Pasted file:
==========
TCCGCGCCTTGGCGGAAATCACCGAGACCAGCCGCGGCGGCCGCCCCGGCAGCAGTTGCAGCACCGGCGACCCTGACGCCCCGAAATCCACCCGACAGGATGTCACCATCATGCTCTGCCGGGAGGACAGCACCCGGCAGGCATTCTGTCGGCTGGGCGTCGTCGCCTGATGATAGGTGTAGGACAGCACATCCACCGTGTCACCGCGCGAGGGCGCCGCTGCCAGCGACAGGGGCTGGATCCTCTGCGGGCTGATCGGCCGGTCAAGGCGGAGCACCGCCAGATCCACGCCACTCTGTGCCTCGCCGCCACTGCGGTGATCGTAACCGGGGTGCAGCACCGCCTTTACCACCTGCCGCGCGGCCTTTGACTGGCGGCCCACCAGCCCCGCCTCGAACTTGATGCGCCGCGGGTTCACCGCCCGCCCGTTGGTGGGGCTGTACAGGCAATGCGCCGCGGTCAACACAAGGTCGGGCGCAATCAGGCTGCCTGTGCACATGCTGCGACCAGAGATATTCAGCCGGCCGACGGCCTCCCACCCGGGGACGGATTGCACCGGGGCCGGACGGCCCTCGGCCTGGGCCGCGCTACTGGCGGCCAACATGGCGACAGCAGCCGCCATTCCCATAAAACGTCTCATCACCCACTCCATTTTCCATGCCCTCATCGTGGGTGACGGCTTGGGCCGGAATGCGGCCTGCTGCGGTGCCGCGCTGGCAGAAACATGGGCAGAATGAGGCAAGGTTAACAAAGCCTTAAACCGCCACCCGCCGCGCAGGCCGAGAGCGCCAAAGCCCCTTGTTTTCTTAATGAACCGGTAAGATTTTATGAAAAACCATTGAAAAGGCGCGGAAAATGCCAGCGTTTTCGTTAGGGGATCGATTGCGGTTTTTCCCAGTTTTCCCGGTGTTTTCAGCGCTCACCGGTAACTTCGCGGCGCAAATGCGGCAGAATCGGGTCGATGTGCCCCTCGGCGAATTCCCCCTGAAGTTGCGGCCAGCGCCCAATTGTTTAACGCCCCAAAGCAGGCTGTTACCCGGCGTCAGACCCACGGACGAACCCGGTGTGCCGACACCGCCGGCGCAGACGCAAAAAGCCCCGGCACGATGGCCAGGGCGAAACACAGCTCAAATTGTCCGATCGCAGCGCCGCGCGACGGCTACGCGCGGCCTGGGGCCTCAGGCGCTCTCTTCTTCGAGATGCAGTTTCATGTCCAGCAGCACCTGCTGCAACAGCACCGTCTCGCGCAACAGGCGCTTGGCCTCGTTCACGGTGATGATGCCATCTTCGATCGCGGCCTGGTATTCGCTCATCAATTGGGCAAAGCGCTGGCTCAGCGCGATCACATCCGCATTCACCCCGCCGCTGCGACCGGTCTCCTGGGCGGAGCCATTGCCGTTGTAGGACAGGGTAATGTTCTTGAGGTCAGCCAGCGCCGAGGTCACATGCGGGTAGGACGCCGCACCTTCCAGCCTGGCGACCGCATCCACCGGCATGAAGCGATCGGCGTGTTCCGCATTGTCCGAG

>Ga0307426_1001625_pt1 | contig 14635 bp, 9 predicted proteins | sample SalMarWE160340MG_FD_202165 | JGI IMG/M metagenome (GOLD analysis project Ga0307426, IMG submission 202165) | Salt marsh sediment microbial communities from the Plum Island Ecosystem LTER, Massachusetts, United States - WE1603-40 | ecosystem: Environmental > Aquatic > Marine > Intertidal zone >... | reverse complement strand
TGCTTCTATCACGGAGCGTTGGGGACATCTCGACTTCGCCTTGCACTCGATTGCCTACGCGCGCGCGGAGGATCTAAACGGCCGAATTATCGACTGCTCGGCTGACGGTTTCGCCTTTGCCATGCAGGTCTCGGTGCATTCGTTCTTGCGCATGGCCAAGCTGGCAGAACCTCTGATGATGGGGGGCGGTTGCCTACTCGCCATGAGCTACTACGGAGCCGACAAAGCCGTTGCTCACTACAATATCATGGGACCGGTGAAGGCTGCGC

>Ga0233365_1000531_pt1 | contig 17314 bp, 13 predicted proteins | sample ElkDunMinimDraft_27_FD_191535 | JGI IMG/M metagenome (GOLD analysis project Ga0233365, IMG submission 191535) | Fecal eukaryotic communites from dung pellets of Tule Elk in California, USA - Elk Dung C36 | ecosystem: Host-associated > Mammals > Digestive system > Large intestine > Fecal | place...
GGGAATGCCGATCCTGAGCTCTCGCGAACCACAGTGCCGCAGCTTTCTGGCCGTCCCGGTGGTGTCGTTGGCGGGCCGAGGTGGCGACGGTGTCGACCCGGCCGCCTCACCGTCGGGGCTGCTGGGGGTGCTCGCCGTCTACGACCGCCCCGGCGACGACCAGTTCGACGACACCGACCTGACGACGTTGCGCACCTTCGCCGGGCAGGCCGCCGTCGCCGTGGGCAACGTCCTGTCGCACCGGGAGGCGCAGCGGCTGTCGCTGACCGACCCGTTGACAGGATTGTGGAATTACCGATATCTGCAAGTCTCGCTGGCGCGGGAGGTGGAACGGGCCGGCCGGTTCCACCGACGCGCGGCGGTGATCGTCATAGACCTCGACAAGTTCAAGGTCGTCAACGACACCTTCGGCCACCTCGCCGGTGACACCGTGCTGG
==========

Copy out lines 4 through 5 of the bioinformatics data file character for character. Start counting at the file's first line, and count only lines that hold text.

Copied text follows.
>Ga0233365_1000531_pt1 | contig 17314 bp, 13 predicted proteins | sample ElkDunMinimDraft_27_FD_191535 | JGI IMG/M metagenome (GOLD analysis project Ga0233365, IMG submission 191535) | Fecal eukaryotic communites from dung pellets of Tule Elk in California, USA - Elk Dung C36 | ecosystem: Host-associated > Mammals > Digestive system > Large intestine > Fecal | place...
GGGAATGCCGATCCTGAGCTCTCGCGAACCACAGTGCCGCAGCTTTCTGGCCGTCCCGGTGGTGTCGTTGGCGGGCCGAGGTGGCGACGGTGTCGACCCGGCCGCCTCACCGTCGGGGCTGCTGGGGGTGCTCGCCGTCTACGACCGCCCCGGCGACGACCAGTTCGACGACACCGACCTGACGACGTTGCGCACCTTCGCCGGGCAGGCCGCCGTCGCCGTGGGCAACGTCCTGTCGCACCGGGAGGCGCAGCGGCTGTCGCTGACCGACCCGTTGACAGGATTGTGGAATTACCGATATCTGCAAGTCTCGCTGGCGCGGGAGGTGGAACGGGCCGGCCGGTTCCACCGACGCGCGGCGGTGATCGTCATAGACCTCGACAAGTTCAAGGTCGTCAACGACACCTTCGGCCACCTCGCCGGTGACACCGTGCTGG